Being a mom is hard. Before I had kids I struggled juggling college and work. Always both. I was always rushing to one place or the next trying to get there on time. To finish my homework, to put away the thousands of clothes women dropped on the floor of the dressing room (they don’t magically reappear on the store racks. There’s one or two people out there that get the job of picking up after others.)
I’m tackling this parenthood thing without juggling the work aspect on top of it. Yes, I’m lucky that way. But. It’s vital. I’m the one watching my son’s blood sugars at school, bringing extra supplies in for him, driving him to/from school so his insulin pump doesn’t shut off from the cold.
I’m the one who is reading the middle one’s communication notebook, trying to assist with the difficult task of figuring out what my nine year old truly understands and is just being sassy refusing to do. Or if she’s struggling with some unknown illness or injury (she had a cold for a month and daily I wondered is it a sinus infection? Ears? Allergies? And then poof-she was better.
I’m the one that washes the dishes, cooks most of our meals, washes the million loads of laundry we make. My “me” time without kids is usually buying laundry soap, wrapping holiday gifts, addressing Christmas cards.
Some days I’m tired of caring for others. I don’t want to wash another plate. I don’t want to check the blood glucose meter to make sure my son is testing his blood glucose when we ask him to, seeing another blank line in the Dexcom application, wondering why my kid opens her windows in 20F weather when I tried to get the upstairs rooms warm enough before bed. I don’t want to change my nine year old’s poopy pull up and remind her she needs to use the potty. I don’t want to wash blankets that have been peed on even though I know bed-wetting is normal in kids. I don’t want to trip over another stuffed animal or hear my daughter scream she hates me during a five year old’s tantrum.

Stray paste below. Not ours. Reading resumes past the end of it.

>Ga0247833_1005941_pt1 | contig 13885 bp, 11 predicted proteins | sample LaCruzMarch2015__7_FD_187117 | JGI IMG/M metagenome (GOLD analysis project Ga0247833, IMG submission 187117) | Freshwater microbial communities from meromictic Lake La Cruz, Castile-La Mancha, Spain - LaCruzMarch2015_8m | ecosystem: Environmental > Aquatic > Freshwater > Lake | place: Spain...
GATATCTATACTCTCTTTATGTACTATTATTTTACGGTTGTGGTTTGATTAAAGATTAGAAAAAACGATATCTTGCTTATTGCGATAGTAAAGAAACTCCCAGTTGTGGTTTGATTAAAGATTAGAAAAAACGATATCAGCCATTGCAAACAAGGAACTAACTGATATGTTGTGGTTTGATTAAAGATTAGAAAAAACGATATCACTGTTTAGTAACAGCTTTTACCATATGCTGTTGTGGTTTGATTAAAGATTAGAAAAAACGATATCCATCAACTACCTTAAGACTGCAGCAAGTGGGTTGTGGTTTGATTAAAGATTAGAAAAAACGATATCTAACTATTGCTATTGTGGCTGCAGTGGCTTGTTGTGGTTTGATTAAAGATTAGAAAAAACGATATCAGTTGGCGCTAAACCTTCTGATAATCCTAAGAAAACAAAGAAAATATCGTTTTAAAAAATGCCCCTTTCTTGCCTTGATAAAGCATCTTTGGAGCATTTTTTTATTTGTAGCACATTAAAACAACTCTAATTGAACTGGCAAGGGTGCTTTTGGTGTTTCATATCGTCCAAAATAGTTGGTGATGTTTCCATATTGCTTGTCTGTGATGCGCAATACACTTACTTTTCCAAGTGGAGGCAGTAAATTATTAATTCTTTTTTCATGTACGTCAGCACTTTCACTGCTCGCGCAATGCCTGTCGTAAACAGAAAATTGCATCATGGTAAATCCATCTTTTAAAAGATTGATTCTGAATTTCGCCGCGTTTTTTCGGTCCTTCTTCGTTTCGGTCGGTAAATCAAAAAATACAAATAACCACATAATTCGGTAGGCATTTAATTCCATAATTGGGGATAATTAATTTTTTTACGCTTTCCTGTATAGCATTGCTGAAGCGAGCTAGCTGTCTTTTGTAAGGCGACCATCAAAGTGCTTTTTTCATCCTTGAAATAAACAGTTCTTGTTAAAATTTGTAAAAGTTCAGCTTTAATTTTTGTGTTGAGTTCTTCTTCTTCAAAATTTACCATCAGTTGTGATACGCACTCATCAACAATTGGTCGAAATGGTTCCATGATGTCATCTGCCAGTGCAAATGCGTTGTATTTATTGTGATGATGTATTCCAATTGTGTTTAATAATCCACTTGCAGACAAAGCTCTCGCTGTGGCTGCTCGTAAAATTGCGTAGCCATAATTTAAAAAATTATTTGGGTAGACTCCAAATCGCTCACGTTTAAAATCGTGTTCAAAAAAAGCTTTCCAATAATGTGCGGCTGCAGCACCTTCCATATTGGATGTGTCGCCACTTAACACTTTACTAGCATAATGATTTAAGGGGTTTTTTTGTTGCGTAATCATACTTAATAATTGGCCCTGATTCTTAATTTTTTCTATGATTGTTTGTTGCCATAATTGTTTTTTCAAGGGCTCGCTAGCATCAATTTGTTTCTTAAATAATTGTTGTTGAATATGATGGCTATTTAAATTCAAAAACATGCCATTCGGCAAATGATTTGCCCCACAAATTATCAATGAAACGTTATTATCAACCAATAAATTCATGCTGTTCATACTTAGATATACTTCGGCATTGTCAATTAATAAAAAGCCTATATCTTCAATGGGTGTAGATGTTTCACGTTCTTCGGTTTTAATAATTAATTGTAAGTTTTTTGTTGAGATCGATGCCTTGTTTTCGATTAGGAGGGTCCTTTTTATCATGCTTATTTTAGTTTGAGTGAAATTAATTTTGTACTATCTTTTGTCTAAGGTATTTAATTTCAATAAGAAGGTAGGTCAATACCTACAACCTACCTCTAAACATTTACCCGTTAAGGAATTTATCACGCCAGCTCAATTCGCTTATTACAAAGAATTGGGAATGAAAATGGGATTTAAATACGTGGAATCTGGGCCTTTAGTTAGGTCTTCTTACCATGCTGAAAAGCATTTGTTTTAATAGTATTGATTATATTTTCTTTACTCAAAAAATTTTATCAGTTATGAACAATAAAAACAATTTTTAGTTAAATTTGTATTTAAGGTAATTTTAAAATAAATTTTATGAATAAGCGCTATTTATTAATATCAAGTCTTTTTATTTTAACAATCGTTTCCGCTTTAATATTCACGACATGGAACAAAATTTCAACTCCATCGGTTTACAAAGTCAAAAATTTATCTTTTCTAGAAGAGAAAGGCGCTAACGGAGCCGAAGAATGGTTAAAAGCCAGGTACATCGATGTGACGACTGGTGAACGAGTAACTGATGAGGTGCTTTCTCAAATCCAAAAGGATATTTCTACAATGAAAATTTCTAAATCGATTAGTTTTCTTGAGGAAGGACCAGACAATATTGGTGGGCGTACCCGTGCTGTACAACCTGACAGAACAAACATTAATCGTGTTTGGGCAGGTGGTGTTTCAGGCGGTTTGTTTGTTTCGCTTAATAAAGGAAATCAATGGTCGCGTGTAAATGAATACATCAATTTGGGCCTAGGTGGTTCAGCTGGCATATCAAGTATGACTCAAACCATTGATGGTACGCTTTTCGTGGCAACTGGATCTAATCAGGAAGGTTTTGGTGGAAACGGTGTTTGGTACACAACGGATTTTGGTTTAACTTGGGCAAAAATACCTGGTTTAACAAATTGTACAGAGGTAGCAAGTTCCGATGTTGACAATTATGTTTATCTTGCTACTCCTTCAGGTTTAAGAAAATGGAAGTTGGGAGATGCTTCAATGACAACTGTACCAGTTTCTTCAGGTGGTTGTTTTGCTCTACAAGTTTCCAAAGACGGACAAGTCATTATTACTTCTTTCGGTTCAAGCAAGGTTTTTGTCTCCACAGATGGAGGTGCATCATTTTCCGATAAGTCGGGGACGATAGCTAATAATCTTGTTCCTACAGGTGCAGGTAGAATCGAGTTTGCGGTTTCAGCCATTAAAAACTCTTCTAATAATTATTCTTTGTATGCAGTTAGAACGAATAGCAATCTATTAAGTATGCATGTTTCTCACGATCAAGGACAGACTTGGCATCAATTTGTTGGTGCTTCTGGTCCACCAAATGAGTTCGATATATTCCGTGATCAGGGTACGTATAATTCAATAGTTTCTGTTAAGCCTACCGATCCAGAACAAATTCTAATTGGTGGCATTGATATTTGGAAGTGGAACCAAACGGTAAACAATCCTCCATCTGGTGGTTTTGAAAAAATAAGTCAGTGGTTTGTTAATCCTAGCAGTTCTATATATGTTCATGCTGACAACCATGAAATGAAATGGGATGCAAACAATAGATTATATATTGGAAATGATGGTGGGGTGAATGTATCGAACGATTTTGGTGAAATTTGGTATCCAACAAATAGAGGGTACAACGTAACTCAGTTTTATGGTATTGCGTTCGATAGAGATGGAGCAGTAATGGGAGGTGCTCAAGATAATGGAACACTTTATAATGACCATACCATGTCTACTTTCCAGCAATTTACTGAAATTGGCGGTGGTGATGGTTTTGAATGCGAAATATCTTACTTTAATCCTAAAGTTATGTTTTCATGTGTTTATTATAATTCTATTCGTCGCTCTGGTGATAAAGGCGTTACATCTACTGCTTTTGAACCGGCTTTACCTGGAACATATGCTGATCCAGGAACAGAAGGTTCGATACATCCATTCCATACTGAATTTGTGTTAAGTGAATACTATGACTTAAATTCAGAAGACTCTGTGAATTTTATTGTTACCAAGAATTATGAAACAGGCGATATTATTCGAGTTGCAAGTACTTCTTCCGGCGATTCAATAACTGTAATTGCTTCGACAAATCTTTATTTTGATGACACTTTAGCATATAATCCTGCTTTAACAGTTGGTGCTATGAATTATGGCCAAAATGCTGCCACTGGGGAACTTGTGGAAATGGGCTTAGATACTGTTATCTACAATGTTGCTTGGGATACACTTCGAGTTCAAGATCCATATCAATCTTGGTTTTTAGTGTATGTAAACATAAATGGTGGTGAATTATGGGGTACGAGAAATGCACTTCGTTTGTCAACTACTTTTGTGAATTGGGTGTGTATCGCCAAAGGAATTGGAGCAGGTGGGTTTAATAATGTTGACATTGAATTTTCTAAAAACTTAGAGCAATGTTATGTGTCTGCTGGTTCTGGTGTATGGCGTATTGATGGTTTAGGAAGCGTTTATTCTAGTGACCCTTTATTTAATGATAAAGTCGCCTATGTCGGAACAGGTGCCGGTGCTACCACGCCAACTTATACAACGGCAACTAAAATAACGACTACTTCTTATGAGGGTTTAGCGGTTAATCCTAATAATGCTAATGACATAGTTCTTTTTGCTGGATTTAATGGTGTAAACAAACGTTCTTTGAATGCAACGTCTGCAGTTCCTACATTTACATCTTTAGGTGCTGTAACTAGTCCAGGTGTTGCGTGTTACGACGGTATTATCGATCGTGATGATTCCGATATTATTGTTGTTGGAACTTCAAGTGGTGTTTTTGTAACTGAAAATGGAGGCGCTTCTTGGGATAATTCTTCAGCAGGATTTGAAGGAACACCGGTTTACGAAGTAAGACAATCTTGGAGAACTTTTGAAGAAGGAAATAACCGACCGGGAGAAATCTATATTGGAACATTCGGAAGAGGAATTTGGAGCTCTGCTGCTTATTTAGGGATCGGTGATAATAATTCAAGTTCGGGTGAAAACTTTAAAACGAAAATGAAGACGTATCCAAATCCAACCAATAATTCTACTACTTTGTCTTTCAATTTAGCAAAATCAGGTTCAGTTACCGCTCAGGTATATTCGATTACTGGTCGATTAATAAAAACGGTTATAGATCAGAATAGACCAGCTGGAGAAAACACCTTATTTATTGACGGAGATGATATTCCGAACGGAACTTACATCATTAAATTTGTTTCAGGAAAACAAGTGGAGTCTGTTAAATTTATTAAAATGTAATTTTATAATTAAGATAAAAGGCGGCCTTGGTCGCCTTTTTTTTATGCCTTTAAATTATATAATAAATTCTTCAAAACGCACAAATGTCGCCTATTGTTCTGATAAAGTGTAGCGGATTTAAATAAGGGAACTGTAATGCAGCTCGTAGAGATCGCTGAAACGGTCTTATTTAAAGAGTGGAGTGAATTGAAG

I’m tired. I’m cranky. Quite frankly I’m a bit lonely sometimes because unless I run errands the only people I talk to are my kids and husband or the swarm of friends that live in my phone.
I allowed myself to cry and feel. Because some feelings hurt. But then I pulled on my Wonder Woman tiara because quite frankly I don’t have time to wallow in the darkness of depression and feeling sorry for myself. I cannot compare my parenting to others, nor can I compare my kids to others. This is our battle, we rise gracefully and we fight our own battles.
And I kind of like my tiara even if it’s plastic and from McDonald’s. It makes me feel pretty and happy. Wonder Woman wouldn’t be hard on herself and say “oops, I should have stopped that villain.” She fights the villains. So will I.
Power on, my world of Super Moms and Dads. Whether you’re fighting a world of diabetes, nebulizer treatments, cancer treatments, miscarriages, birth defects, depression, puberty, terrible twos or whatever villain that ails you find the strength. I send you virtual hugs. And I’m going to continue scrubbing the toilet and washing laundry before my kids get home and demand something. But first I need to do some yoga. And take care of me.